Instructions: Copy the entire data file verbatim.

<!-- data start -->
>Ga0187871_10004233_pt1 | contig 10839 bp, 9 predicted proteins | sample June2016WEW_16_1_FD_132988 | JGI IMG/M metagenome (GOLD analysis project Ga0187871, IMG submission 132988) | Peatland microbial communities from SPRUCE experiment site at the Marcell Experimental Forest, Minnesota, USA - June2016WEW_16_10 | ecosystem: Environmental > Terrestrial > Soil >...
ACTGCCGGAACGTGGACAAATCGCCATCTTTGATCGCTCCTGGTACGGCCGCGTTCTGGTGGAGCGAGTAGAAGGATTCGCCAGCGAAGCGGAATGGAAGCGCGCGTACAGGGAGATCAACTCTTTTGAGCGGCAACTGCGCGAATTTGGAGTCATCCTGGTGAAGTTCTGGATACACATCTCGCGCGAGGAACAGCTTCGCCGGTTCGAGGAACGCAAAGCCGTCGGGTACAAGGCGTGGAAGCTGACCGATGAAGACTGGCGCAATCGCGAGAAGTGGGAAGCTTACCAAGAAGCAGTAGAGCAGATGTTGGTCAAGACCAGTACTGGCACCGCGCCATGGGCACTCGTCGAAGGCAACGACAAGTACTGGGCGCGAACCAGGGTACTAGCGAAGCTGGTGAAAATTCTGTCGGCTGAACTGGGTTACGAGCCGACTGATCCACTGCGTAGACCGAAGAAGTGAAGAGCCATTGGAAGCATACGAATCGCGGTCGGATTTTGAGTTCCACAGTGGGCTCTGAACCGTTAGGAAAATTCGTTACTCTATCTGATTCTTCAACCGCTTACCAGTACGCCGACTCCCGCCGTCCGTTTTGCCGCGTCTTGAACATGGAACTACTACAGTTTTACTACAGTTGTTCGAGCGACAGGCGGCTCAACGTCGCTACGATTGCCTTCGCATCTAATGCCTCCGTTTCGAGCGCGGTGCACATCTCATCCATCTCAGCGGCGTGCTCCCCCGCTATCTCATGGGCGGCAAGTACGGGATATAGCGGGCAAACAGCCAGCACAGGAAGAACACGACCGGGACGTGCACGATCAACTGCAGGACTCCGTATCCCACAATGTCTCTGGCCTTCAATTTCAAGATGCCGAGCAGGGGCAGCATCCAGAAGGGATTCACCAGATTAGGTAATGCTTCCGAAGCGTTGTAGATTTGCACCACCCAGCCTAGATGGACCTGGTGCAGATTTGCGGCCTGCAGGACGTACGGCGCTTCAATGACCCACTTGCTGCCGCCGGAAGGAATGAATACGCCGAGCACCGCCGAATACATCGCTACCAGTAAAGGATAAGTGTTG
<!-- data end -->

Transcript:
>Ga0187871_10004233_pt1 | contig 10839 bp, 9 predicted proteins | sample June2016WEW_16_1_FD_132988 | JGI IMG/M metagenome (GOLD analysis project Ga0187871, IMG submission 132988) | Peatland microbial communities from SPRUCE experiment site at the Marcell Experimental Forest, Minnesota, USA - June2016WEW_16_10 | ecosystem: Environmental > Terrestrial > Soil >...
ACTGCCGGAACGTGGACAAATCGCCATCTTTGATCGCTCCTGGTACGGCCGCGTTCTGGTGGAGCGAGTAGAAGGATTCGCCAGCGAAGCGGAATGGAAGCGCGCGTACAGGGAGATCAACTCTTTTGAGCGGCAACTGCGCGAATTTGGAGTCATCCTGGTGAAGTTCTGGATACACATCTCGCGCGAGGAACAGCTTCGCCGGTTCGAGGAACGCAAAGCCGTCGGGTACAAGGCGTGGAAGCTGACCGATGAAGACTGGCGCAATCGCGAGAAGTGGGAAGCTTACCAAGAAGCAGTAGAGCAGATGTTGGTCAAGACCAGTACTGGCACCGCGCCATGGGCACTCGTCGAAGGCAACGACAAGTACTGGGCGCGAACCAGGGTACTAGCGAAGCTGGTGAAAATTCTGTCGGCTGAACTGGGTTACGAGCCGACTGATCCACTGCGTAGACCGAAGAAGTGAAGAGCCATTGGAAGCATACGAATCGCGGTCGGATTTTGAGTTCCACAGTGGGCTCTGAACCGTTAGGAAAATTCGTTACTCTATCTGATTCTTCAACCGCTTACCAGTACGCCGACTCCCGCCGTCCGTTTTGCCGCGTCTTGAACATGGAACTACTACAGTTTTACTACAGTTGTTCGAGCGACAGGCGGCTCAACGTCGCTACGATTGCCTTCGCATCTAATGCCTCCGTTTCGAGCGCGGTGCACATCTCATCCATCTCAGCGGCGTGCTCCCCCGCTATCTCATGGGCGGCAAGTACGGGATATAGCGGGCAAACAGCCAGCACAGGAAGAACACGACCGGGACGTGCACGATCAACTGCAGGACTCCGTATCCCACAATGTCTCTGGCCTTCAATTTCAAGATGCCGAGCAGGGGCAGCATCCAGAAGGGATTCACCAGATTAGGTAATGCTTCCGAAGCGTTGTAGATTTGCACCACCCAGCCTAGATGGACCTGGTGCAGATTTGCGGCCTGCAGGACGTACGGCGCTTCAATGACCCACTTGCTGCCGCCGGAAGGAATGAATACGCCGAGCACCGCCGAATACATCGCTACCAGTAAAGGATAAGTGTTG